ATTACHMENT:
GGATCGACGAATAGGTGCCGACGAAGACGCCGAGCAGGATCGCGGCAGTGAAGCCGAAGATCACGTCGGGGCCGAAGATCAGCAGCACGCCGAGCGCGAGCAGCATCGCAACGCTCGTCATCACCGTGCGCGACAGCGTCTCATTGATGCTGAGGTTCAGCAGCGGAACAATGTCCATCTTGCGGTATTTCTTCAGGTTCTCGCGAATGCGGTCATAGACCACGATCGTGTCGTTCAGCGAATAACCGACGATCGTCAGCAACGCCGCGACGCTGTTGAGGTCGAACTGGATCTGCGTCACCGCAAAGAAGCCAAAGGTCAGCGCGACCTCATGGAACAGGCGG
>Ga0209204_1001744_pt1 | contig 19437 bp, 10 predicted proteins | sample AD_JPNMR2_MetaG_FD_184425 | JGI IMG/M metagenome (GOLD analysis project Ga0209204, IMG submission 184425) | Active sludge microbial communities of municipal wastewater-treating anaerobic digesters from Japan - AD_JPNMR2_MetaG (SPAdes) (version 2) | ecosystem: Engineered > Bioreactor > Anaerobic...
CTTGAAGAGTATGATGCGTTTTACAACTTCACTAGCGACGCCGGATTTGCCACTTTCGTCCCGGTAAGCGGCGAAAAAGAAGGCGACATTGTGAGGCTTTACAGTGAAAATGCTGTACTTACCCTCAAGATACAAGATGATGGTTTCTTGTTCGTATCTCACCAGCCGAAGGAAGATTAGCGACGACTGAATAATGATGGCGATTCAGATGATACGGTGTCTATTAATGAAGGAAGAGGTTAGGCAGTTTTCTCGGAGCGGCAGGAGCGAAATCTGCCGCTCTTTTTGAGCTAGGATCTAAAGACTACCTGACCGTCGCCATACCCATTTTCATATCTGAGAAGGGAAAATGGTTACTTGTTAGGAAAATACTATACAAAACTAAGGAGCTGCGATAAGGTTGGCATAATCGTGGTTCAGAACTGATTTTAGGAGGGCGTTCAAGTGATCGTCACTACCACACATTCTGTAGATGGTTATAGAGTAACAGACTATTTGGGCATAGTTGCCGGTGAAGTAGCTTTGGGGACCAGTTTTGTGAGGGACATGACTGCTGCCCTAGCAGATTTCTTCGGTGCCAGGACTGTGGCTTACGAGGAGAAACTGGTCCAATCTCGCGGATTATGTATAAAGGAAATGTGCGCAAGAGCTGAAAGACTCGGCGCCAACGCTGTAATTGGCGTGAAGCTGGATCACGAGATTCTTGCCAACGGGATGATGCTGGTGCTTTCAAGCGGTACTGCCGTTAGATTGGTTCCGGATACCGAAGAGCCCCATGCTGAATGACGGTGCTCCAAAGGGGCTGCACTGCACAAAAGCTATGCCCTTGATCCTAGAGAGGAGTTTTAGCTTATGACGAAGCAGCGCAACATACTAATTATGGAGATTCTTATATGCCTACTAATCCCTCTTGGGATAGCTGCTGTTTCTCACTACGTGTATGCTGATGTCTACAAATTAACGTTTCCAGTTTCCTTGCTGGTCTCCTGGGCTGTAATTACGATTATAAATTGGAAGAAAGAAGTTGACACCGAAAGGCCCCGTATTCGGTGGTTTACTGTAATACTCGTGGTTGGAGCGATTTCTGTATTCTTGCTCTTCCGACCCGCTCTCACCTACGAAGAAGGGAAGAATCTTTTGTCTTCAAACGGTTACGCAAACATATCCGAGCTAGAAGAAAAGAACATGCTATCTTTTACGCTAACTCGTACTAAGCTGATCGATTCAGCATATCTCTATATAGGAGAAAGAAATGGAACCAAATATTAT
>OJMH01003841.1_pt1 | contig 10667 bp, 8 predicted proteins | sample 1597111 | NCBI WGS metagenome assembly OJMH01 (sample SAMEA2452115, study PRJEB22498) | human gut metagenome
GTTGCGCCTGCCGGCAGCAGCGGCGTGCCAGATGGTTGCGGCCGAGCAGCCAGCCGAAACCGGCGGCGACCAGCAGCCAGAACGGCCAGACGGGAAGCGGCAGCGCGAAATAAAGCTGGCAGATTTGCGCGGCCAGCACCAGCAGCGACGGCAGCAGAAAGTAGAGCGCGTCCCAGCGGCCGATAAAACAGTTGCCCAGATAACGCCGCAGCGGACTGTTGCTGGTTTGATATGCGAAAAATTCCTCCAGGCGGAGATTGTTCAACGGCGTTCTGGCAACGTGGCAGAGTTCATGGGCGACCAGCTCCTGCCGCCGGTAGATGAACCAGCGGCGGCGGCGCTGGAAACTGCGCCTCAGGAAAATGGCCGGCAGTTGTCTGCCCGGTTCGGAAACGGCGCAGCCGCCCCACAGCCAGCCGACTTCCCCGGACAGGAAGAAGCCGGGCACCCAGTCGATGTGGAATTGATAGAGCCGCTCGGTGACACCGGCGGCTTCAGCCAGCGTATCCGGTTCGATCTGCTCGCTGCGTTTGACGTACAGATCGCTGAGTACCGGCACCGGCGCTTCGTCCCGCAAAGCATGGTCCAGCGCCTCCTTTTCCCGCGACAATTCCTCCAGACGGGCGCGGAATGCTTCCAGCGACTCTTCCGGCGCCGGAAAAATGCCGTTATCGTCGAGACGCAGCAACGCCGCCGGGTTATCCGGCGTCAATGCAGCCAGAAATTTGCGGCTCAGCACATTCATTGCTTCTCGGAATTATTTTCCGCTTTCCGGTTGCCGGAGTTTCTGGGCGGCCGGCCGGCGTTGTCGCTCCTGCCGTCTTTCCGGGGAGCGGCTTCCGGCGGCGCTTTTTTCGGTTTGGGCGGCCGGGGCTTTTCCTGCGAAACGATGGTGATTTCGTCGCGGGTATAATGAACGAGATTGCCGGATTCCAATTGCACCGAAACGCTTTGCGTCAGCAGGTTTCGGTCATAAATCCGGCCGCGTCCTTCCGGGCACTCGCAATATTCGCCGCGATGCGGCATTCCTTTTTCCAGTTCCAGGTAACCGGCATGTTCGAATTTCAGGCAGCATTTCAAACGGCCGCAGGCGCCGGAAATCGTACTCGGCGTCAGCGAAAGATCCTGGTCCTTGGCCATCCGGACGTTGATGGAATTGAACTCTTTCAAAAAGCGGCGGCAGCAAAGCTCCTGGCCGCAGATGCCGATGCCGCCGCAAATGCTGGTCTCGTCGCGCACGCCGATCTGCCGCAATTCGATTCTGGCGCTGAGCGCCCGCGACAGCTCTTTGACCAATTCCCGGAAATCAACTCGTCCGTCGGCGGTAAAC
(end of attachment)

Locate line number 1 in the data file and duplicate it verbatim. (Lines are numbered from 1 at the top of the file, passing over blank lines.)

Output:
GGATCGACGAATAGGTGCCGACGAAGACGCCGAGCAGGATCGCGGCAGTGAAGCCGAAGATCACGTCGGGGCCGAAGATCAGCAGCACGCCGAGCGCGAGCAGCATCGCAACGCTCGTCATCACCGTGCGCGACAGCGTCTCATTGATGCTGAGGTTCAGCAGCGGAACAATGTCCATCTTGCGGTATTTCTTCAGGTTCTCGCGAATGCGGTCATAGACCACGATCGTGTCGTTCAGCGAATAACCGACGATCGTCAGCAACGCCGCGACGCTGTTGAGGTCGAACTGGATCTGCGTCACCGCAAAGAAGCCAAAGGTCAGCGCGACCTCATGGAACAGGCGG